HTRA1, also known as high temperature requirement factor 1, was successfully screened out as a CRC progression-related gene through analyzing our previously published high throughput mRNA microarray datasets, which contains 8 pairs of human CRC tissue samples at stage I-II and stage III-IV (Fig. 1A, GSE113296). Although HTRA1 ranked the 26th in the list of differential expression genes, but after excluding those without prognostic significance, and those well-studied in cancers, HTRA1 is the one that best meet our requirement. To investigate the role of HTRA1 in CRC progression, we analyzed the expression of HTRA1 in Gene Expression Omnibus (GEO) datasets, including GSE41568, GSE83889 and GSE54986, and the abnormally elevated expression of HTRA1 was detected in CRC tissues compared with the normal intestinal mucosa (Fig. 1B). The Cancer Genome Atlas (TCGA) database was used to study the correlation between HTRA1 expression and the prognosis of CRC patients (Fig. 1C and Supplementary Fig. S1). In addition, IHC staining of the clinical CRC samples from our affiliated hospitals also showed that HTRA1 was overexpressed in CRC tissues compared with paired intestinal mucosa (Fig. 1D). Consistently, western blot analyses showed that HTRA1 expression was higher in fresh CRC tissues than in matched non-tumor tissues (Fig. 1E). We also investigated the expression of HTRA1 in normal colon cells and seven different CRC cell lines, and found that HTRA1 was highly expressed in DLD1, HCT8, and SW620 cells compared with normal human colonic epithelial NCM460 cells at both transcriptional and translational levels (Fig. 1F, G).

Fig. 1: Overexpression of HTRA1 is associated with CRC malignant progression.
figure 1

A Volcanogram shows progression-related DEGs between normal colorectal mucosa and CRC tissues. B The expression of HTRA1 in normal and CRC tissues analyzed using the GEO database. C Kaplan–Meier survival curves show the relationship between HTRA1 expression and the overall survival of CRC patients. D IHC analyses show the expression of HTRA1 in CRC tissues (T) and normal mucosa (N) of five representative CRC tissue samples. E Western blot analyses show the expression of HTRA1 in fresh CRC tissues (T) and the adjacent non-tumor tissues (N), F, G Western blot and real-time q-PCR demonstrate the expression of HTRA1 in CRC cells. All the data represent the mean ± SD of at least three independent experiments. *P < 0.05, **P < 0.01, and ***P < 0.001. Differences were tested using a two-tailed, paired (B, E) and unpaired (B, D, G) Student’s t test.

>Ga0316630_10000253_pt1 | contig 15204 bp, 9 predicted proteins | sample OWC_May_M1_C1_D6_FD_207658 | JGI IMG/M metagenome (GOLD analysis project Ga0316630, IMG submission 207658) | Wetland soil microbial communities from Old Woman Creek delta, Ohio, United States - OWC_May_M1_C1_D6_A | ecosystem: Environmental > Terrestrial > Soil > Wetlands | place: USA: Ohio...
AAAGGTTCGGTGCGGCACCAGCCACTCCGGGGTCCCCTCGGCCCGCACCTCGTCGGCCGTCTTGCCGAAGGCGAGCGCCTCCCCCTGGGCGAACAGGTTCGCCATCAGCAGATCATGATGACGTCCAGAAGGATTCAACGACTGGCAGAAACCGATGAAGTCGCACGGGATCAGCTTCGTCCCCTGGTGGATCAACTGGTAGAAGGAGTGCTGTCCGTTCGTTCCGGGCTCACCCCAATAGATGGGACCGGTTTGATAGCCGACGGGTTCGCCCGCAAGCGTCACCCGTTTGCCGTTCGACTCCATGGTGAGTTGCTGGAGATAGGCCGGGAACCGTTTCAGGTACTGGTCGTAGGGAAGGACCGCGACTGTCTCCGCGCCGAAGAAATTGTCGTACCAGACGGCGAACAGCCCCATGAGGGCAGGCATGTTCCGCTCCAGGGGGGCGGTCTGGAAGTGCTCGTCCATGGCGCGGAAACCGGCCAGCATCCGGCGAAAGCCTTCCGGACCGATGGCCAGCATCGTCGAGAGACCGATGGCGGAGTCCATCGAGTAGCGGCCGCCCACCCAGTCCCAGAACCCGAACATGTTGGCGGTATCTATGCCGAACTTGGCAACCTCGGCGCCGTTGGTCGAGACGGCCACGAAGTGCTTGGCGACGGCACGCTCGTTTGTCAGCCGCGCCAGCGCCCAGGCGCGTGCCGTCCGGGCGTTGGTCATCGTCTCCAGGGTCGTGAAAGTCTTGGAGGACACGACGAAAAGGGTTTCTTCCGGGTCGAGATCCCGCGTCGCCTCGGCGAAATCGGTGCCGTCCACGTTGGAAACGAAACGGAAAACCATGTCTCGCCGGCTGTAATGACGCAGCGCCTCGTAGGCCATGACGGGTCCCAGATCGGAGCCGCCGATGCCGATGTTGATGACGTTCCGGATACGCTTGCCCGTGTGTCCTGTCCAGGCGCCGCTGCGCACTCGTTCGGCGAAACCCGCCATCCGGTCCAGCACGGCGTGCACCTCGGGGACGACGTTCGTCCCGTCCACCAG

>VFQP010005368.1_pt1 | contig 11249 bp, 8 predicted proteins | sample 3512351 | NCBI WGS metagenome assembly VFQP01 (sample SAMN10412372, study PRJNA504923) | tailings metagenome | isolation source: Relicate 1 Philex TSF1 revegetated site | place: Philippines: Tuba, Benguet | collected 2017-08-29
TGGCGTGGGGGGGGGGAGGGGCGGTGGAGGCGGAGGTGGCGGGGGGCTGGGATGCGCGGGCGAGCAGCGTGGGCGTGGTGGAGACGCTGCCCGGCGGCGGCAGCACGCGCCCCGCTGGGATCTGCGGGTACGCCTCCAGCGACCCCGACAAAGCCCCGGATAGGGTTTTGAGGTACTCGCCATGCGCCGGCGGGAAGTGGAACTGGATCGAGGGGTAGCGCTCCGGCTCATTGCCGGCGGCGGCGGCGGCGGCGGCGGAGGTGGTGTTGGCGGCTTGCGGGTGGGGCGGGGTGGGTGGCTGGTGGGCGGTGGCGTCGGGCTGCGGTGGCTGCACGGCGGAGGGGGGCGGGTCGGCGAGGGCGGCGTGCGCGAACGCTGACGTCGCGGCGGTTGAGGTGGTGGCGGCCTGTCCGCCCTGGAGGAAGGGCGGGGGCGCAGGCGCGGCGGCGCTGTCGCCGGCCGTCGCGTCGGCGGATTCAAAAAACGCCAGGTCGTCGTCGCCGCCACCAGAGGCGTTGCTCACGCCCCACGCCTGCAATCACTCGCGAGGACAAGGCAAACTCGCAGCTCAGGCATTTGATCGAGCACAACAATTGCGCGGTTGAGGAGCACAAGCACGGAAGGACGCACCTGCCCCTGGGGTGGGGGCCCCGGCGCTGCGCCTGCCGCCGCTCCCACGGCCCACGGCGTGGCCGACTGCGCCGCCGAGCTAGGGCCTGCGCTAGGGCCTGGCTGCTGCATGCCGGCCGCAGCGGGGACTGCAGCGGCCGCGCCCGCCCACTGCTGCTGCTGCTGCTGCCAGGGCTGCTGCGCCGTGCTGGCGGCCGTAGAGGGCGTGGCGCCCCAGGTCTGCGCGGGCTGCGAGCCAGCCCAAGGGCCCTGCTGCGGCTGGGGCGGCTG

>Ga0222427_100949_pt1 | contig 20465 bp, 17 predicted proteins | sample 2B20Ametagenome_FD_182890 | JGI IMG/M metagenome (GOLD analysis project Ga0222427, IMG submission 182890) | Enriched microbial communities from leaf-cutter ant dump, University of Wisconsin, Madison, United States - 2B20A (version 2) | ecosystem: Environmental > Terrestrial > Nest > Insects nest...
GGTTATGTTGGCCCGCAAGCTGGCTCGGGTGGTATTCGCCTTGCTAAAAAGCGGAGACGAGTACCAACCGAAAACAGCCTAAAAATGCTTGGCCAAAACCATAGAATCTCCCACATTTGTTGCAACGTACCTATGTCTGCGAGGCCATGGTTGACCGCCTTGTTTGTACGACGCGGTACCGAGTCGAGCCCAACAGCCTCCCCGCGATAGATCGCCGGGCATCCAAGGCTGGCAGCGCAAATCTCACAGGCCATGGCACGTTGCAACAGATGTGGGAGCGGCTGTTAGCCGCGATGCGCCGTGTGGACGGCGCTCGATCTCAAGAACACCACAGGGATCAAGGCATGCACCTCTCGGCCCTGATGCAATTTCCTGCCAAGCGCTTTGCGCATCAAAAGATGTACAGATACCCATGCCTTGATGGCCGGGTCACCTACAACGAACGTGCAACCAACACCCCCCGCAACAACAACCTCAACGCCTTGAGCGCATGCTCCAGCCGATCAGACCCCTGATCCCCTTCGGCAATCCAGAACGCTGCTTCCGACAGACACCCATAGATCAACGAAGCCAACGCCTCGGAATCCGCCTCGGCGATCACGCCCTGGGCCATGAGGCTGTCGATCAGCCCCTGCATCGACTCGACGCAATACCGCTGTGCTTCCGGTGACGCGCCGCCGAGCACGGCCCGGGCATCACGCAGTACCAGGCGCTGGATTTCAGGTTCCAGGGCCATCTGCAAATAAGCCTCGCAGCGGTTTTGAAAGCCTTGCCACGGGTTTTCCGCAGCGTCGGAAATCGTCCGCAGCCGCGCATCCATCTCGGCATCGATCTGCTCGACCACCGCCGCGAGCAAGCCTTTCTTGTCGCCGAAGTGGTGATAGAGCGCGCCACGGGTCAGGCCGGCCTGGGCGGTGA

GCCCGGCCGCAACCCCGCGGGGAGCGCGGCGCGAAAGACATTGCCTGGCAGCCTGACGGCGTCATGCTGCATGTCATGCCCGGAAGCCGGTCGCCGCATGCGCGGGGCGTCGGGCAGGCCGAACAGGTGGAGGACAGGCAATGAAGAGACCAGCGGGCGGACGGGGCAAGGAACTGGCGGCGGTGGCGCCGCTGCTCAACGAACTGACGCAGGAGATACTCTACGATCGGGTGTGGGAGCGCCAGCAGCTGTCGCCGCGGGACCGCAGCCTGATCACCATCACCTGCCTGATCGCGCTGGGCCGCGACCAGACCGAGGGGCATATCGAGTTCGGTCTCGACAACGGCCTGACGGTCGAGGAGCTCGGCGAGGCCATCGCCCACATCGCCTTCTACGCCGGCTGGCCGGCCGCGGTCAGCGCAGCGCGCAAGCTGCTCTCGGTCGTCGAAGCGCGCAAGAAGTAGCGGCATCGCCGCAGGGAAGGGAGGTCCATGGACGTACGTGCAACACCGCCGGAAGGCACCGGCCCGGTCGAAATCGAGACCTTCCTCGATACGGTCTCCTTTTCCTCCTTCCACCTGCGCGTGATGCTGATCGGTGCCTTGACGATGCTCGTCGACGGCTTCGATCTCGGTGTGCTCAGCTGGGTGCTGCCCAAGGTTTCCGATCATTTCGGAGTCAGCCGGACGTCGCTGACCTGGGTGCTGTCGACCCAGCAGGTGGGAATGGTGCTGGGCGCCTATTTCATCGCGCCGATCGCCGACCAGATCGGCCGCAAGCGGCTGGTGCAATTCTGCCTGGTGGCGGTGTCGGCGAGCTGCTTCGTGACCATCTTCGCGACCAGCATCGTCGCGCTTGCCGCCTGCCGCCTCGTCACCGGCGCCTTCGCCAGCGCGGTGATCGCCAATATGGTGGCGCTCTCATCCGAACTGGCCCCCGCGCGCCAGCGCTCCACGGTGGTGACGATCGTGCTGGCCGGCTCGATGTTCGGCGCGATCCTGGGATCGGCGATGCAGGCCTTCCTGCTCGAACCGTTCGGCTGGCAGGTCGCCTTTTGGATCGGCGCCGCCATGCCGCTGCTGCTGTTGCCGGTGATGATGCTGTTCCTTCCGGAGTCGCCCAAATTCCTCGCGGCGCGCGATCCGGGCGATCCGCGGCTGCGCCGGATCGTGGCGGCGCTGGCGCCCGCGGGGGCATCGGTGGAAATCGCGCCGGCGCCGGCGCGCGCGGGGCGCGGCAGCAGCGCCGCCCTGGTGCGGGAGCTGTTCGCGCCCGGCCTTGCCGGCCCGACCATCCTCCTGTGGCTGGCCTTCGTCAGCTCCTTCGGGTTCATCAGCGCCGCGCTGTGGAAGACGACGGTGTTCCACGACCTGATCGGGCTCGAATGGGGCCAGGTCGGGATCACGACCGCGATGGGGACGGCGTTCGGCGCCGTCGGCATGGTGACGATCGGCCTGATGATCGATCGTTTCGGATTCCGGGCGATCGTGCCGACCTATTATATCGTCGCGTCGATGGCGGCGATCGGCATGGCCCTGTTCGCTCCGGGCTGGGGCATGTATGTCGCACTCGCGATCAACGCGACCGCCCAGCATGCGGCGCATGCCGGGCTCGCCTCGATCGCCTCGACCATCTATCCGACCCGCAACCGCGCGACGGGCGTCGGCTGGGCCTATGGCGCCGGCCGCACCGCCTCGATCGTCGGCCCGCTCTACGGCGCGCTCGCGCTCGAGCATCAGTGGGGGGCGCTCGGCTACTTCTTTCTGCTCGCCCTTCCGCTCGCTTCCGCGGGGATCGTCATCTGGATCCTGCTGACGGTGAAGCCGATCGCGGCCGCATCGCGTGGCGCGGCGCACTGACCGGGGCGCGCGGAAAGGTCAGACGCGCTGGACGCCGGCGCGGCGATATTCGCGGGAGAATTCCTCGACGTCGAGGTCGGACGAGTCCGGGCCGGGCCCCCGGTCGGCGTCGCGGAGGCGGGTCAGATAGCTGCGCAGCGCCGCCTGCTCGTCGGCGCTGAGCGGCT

HTRA1 promotes the proliferation and chemoresistance of CRC cells

To investigate the biological effects of HTRA1 on CRC cells, we transfected pEnter-HTRA1 vectors into SW480 and HCT116 cells, and successfully obtained HTRA1 overexpression CRC cells (Fig. 2A, B). Transwell assays demonstrated a stimulatory effect of HTRA1 on the invasion and migration of CRC cells (Fig. 2C and Supplementary Fig. S4A). Flow cytometry assays demonstrated a decreased apoptosis in HTRA1 overexpression SW480 and HCT116 cells compared with CRC cells transfected with the pEnter vector (Fig. 2D, E). Moreover, HTRA1 could increase the viability of 5-FU/L-OHP-treated SW480 and HCT116 cells (Fig. 2F). The subcutaneous tumors formed by HTRA1 overexpression cells were larger in size and heavier in weight than that formed by control cells (Fig. 2G). IHC staining for the Ki-67 index also confirmed that HTRA1 could enhance the growth of subcutaneous tumors formed by CRC cells (Fig. 2H).

Fig. 2: Overexpression of HTRA1 promotes the proliferation and chemoresistance of CRC cells.
figure 2